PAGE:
It’s rather eerie to be driving through fog and have, as your only aural accompaniment, a crackling, vibrato-heavy recording of a man singing a composition written for and performed to the inhabitants of a 1940s Jewish ghetto. To then be told that this particular person was murdered by the Nazis in a concentration camp a few years later merely added to the feeling. An entirely narcissistic response, it’s true, but then the contention of Shirli Gilbert’s excellent programme was that the music created during the Holocaust creates a more personal connection than virtually anything else.
A surprising amount of material about the music of those persecuted and then murdered by the Nazis has survived either in contemporary recordings or notes, or in the thousands of hours of tapes collected by determined men in the days, months and years after the liberation of the camps. Some of the tunes are, as you would expect, downbeat but most are cut through with either defiance or hope. A select handful seem to have made their way into either the classical or folk canons in the years subsequently but, sadly, far too many languish now unheard. And that was Gilbert’s parting shot: people made this music to feel alive in some way in the midst of an industrialised, dehumanising, killing programme. We should make time to seek it out, not out of duty, but because this music and its stories are vital in the truest sense of the word.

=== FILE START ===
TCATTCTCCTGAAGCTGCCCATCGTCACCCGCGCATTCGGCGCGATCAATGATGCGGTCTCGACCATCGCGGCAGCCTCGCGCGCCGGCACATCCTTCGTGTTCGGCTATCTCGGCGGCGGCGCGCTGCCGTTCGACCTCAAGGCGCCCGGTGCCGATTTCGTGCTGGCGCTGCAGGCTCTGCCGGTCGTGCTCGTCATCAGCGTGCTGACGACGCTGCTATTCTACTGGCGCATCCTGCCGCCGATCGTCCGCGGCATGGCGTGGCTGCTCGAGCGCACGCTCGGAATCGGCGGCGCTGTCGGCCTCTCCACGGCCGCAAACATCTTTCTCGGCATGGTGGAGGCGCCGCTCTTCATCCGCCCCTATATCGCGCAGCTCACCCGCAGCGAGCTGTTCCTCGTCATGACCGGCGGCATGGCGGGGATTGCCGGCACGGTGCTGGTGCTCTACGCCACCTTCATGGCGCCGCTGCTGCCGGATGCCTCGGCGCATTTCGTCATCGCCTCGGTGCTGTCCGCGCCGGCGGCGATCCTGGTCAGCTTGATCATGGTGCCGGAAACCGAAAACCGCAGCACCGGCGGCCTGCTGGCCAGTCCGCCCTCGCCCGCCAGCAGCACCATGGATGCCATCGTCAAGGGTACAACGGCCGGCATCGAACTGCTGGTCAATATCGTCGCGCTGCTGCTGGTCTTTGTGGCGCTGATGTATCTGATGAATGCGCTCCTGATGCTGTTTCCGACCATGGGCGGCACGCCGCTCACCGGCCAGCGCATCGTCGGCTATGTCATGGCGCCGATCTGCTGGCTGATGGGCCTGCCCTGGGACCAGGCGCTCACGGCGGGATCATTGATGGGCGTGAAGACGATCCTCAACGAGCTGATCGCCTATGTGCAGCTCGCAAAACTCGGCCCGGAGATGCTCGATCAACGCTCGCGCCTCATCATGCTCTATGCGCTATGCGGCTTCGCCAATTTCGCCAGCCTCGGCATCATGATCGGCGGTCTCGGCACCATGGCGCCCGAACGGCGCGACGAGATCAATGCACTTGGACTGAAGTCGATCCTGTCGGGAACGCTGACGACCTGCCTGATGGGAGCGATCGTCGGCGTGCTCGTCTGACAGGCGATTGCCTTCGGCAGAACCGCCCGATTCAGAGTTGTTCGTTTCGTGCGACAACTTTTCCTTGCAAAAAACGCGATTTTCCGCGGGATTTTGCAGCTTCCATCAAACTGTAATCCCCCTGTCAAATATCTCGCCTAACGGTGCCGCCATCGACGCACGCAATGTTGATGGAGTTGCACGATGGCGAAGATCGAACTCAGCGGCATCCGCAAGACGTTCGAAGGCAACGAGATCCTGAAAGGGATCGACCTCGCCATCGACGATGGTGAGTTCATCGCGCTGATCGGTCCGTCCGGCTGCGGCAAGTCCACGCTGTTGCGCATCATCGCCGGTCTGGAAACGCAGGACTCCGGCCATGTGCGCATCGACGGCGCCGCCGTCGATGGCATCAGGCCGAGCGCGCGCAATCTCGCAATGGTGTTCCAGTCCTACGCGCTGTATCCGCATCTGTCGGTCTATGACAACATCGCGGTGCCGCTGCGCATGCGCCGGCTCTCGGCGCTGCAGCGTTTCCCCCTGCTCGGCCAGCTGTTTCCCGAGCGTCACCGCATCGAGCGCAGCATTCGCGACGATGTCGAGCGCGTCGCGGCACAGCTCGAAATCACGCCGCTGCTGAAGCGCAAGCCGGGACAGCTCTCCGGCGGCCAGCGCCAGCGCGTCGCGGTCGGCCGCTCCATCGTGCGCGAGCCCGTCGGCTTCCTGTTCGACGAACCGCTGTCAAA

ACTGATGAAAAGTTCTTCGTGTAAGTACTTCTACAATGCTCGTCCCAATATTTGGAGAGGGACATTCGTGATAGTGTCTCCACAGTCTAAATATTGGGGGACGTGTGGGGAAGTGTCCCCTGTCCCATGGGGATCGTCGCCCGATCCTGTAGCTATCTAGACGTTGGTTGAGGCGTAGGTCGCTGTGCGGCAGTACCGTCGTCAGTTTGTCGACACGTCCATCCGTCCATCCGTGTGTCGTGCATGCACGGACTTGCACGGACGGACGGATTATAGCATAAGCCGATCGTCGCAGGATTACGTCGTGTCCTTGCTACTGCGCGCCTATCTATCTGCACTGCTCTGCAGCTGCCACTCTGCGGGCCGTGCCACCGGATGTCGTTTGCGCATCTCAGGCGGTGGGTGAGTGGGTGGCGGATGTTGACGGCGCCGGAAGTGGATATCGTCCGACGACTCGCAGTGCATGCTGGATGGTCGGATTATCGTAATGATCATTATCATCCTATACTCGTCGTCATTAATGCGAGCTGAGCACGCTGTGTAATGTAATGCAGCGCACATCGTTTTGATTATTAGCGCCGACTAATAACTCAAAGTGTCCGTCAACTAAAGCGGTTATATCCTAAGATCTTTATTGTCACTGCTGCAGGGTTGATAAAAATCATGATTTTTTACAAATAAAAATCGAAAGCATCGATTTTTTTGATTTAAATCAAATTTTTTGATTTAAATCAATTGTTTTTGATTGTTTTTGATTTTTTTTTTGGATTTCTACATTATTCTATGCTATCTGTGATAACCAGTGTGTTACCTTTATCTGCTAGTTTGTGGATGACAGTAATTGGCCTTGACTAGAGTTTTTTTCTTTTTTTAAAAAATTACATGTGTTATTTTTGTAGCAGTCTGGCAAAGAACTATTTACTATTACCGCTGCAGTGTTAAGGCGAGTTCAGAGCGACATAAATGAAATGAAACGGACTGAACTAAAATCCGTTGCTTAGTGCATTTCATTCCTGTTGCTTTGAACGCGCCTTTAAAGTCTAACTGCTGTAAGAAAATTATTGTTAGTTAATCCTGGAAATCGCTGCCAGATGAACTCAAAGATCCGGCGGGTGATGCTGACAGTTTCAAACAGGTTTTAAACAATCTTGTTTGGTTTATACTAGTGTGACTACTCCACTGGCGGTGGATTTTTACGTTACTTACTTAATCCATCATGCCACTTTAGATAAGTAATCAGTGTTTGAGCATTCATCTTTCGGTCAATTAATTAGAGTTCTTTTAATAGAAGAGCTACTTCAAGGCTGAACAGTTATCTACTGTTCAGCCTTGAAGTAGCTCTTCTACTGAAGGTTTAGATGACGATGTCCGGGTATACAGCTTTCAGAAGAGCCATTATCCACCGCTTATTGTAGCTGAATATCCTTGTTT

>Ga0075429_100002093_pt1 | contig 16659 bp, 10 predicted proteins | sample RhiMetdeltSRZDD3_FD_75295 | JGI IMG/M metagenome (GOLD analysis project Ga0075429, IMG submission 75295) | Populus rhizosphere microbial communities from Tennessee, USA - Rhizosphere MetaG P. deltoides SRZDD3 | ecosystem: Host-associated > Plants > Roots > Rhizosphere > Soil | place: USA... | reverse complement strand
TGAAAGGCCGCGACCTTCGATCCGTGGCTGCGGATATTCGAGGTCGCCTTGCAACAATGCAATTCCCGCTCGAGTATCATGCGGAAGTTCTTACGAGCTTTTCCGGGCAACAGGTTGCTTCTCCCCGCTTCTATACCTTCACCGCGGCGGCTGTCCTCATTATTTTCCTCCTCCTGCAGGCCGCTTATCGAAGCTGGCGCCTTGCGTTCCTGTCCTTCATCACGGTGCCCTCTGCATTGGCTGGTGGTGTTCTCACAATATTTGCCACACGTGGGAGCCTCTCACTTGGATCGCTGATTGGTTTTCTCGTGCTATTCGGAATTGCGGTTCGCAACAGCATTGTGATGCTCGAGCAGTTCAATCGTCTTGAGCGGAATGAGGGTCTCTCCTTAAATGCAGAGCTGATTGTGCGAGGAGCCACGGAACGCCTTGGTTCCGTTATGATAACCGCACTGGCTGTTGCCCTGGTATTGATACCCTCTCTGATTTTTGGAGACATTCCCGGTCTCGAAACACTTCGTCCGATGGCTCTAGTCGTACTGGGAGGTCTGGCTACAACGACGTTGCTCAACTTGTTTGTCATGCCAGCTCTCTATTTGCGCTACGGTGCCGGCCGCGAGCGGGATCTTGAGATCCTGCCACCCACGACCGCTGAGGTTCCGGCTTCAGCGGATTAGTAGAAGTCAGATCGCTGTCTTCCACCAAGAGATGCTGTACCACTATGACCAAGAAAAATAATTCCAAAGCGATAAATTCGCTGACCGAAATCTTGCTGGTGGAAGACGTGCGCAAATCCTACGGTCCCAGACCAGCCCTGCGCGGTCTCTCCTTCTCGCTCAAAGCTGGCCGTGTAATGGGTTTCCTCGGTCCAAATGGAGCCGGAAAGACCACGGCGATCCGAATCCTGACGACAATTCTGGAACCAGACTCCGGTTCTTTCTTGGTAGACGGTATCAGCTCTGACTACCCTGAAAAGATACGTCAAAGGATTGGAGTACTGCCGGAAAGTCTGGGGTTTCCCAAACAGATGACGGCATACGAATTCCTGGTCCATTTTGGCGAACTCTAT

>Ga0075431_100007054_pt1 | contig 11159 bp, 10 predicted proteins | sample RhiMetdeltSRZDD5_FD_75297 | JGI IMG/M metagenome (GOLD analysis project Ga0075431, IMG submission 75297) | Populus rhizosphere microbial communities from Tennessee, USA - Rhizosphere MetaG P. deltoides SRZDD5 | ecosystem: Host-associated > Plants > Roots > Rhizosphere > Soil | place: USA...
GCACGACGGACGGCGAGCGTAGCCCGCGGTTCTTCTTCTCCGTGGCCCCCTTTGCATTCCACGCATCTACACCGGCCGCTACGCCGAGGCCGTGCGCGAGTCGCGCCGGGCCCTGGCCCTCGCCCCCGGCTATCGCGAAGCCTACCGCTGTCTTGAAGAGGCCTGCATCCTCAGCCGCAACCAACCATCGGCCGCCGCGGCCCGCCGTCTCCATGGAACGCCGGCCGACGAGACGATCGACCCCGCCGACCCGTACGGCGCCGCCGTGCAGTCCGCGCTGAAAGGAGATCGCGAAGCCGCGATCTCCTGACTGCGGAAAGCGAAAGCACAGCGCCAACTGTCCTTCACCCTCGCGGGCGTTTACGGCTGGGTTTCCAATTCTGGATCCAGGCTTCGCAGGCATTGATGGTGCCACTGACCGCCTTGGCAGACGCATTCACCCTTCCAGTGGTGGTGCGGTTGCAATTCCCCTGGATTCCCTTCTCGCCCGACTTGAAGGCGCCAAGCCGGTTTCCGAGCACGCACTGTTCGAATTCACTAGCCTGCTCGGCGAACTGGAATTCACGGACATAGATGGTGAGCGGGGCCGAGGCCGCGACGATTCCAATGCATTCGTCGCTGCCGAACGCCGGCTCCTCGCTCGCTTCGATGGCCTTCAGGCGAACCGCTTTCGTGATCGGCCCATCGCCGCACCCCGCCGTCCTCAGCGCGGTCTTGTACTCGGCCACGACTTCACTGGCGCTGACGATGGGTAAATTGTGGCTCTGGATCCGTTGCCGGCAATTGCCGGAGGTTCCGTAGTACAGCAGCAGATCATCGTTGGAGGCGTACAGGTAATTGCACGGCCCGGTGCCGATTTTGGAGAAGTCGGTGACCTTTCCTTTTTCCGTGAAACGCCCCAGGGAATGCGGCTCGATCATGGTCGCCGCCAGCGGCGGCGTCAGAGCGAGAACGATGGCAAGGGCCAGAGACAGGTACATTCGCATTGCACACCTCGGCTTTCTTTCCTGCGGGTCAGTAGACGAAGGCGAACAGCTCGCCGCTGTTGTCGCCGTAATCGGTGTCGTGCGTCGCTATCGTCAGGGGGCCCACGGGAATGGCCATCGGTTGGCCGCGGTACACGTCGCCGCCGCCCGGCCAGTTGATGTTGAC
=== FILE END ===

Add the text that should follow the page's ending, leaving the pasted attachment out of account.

A good place to start looks to be here. And I shall be following several of the other leads Gilbert mentioned in this compelling Sunday Feature.